June 2015
Volume 56, Issue 7
ARVO Annual Meeting Abstract  |   June 2015
Impact of myopic refractive surgery on the accommodative vergence cross coupling
Author Affiliations & Notes
  • Christophe Panthier
    Hopital Hôtel Dieu, Paris, France
    Hôpital d'Instruction des Armées Percy, Clamart, France
  • Jean Claude Rigal-Sastourné
    Hôpital d'Instruction des Armées Percy, Clamart, France
    Hôpital Bégin, Saint Mandé, France
  • Corinne Roumes
    Institut de Recherche Biomédicales des Armées, Brétigny sur Orge, France
  • Pascaline Neveu
    Institut de Recherche Biomédicales des Armées, Brétigny sur Orge, France
  • Footnotes
    Commercial Relationships Christophe Panthier, None; Jean Claude Rigal-Sastourné, None; Corinne Roumes, None; Pascaline Neveu, None
  • Footnotes
    Support None
Investigative Ophthalmology & Visual Science June 2015, Vol.56, 3934. doi:https://doi.org/
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      Christophe Panthier, Jean Claude Rigal-Sastourné, Corinne Roumes, Pascaline Neveu; Impact of myopic refractive surgery on the accommodative vergence cross coupling. Invest. Ophthalmol. Vis. Sci. 2015;56(7 ):3934. doi: https://doi.org/.

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      © ARVO (1962-2015); The Authors (2016-present)

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Purpose: <br /> Myopic refractive surgery is one of the most performed surgical procedures worldwide. The consequences of this surgery on the oculomotor system balance are poorly known. The purpose of this study was to explore the impact of myopic refractive surgery on the accommodative-vergence cross-coupling.

Methods: <br /> This prospective study included suitable patients for refractive surgery, aged from 18 to 36 years and with myopia between -3 to -8 diopters (D) of spherical equivalent. Strabismus, eye diseases or drugs that may interfere with the oculomotor system, were exclusion criteria. Patients were divided into two groups: control or treated. The surgical technique chosen for this study was the bilateral LASIK (Laser Assisted In Situ Keratomileusis) associate with femtolaser corneal flap. Four oculomotor parameters were assessed: tonic vergence (TV), tonic accommodation (TA), accommodative vergence (response AC/A ratio) and vergence accommodation (CA/C ratio). They were assessed before the surgery (J0) and after one (M1) and three months (M3) after surgery. Measurements were conducted using a- haploscope-optometer. A correlation between changes in the parameters and symptoms of visual fatigue was investigated using a questionnaire.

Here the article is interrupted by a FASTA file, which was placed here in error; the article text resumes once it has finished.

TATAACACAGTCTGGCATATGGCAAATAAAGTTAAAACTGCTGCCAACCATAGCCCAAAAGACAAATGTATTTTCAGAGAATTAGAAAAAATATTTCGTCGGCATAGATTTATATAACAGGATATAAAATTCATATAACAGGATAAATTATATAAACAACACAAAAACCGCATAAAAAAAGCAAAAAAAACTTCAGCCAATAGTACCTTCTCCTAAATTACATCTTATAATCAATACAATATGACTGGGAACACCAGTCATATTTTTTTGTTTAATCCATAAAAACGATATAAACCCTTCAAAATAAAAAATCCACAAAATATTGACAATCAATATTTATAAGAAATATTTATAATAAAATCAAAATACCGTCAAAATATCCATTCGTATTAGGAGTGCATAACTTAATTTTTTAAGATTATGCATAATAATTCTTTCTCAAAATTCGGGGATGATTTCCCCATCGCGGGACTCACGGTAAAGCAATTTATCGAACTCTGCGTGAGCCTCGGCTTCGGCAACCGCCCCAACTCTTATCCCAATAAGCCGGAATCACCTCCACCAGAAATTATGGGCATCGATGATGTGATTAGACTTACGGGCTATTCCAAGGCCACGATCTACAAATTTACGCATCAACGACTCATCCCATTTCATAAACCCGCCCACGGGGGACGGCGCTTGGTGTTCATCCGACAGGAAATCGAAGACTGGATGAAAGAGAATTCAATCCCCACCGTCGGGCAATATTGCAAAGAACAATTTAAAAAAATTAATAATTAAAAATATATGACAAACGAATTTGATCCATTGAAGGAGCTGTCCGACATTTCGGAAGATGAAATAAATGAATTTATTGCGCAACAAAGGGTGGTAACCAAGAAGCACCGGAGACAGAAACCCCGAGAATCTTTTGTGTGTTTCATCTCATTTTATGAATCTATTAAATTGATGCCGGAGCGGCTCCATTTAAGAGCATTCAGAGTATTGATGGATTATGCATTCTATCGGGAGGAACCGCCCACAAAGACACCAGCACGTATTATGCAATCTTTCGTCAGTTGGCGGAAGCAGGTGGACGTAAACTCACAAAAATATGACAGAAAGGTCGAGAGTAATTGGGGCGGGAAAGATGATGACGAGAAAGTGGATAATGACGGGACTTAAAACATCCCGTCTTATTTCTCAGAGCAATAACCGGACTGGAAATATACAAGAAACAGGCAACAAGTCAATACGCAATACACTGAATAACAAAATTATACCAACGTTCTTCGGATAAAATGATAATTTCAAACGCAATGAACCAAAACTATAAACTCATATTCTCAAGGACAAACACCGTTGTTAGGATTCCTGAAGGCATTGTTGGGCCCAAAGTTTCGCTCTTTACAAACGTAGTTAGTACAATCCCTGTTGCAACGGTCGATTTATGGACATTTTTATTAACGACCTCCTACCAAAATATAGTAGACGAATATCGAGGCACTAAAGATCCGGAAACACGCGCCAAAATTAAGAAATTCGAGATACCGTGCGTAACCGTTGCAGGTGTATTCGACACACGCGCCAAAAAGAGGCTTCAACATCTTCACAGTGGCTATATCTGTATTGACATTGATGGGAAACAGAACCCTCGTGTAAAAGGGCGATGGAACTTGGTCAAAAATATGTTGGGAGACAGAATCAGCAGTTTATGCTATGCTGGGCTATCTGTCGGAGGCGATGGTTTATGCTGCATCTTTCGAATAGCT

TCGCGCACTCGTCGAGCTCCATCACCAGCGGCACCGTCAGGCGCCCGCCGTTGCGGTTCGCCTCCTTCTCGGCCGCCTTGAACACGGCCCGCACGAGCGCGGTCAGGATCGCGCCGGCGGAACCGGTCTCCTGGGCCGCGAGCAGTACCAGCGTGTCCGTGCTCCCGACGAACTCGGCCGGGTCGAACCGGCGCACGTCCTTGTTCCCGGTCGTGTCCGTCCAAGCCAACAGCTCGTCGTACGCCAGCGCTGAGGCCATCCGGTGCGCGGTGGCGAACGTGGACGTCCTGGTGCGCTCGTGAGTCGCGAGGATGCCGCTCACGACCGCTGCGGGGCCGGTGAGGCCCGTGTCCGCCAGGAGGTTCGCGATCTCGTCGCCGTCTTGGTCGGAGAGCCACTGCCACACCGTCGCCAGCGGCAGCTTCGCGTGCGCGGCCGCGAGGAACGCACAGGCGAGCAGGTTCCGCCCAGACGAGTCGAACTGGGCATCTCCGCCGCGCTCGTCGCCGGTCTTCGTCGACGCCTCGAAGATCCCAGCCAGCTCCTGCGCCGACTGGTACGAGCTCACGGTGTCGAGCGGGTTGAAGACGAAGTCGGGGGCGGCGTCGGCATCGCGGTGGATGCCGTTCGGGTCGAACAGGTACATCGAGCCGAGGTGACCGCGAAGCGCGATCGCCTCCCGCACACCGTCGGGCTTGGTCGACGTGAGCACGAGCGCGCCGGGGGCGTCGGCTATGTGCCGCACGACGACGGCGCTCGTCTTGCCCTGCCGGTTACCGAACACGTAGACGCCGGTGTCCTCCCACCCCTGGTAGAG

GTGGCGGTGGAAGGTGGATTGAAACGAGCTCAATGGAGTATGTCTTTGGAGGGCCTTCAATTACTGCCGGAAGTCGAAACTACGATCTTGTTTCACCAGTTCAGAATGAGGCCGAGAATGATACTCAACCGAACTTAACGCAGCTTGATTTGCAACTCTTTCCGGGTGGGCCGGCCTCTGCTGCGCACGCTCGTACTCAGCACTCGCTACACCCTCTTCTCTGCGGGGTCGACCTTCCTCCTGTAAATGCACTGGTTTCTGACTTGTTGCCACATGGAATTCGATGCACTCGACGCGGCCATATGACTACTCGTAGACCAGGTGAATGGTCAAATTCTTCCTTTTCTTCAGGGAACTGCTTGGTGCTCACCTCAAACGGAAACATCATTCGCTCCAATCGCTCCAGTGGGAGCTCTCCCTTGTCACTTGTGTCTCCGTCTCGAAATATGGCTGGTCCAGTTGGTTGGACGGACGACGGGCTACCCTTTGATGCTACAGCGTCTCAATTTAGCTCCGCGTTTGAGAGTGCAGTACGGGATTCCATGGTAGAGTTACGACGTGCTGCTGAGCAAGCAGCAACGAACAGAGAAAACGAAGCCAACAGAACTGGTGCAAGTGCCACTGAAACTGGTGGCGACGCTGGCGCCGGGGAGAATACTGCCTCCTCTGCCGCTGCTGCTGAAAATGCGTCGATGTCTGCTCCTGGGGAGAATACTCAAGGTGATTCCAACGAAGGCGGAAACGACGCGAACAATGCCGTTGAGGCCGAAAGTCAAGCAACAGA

Results: <br /> 40 patients were included in the study (15 in the control group and 25 in the treated group). The mean age of participants was 27.25 ± 4 years. The initial average refractive error was -4.63 ± 1.11 D. There was one lost subject in the treated group. Groups were similar at baseline for all the clinical features and the oculomotor parameters studied. AC/A ratio was higher for eyeglass wearers than among contact lens wearers at J0 (t-test, df = 35, p = 0.04). There was no change of the oculomotor system in the control group between J0, M1 and M3. At M1, the TA increased (F(1, 18)=8.763; p<0.001). The AC/A ratio decreased (F (1, 21)=26.150; p<0.001) one month after surgery. The variation of the AC/A ratio has been correlated with symptoms of asthenopia one month after surgery (R2=0.79; p<0.001).

Conclusions: <br /> Myopic refractive surgery has affected the oculomotor system balance by deleting the ametropia and its correction. Changes were an increase of the TA and a decrease of the AC/A ratio whose intensity was correlated with the appearance of subjective symptoms of visual fatigue. Surgical emmetropization resulted in a transient oculomotor "emmetropization".


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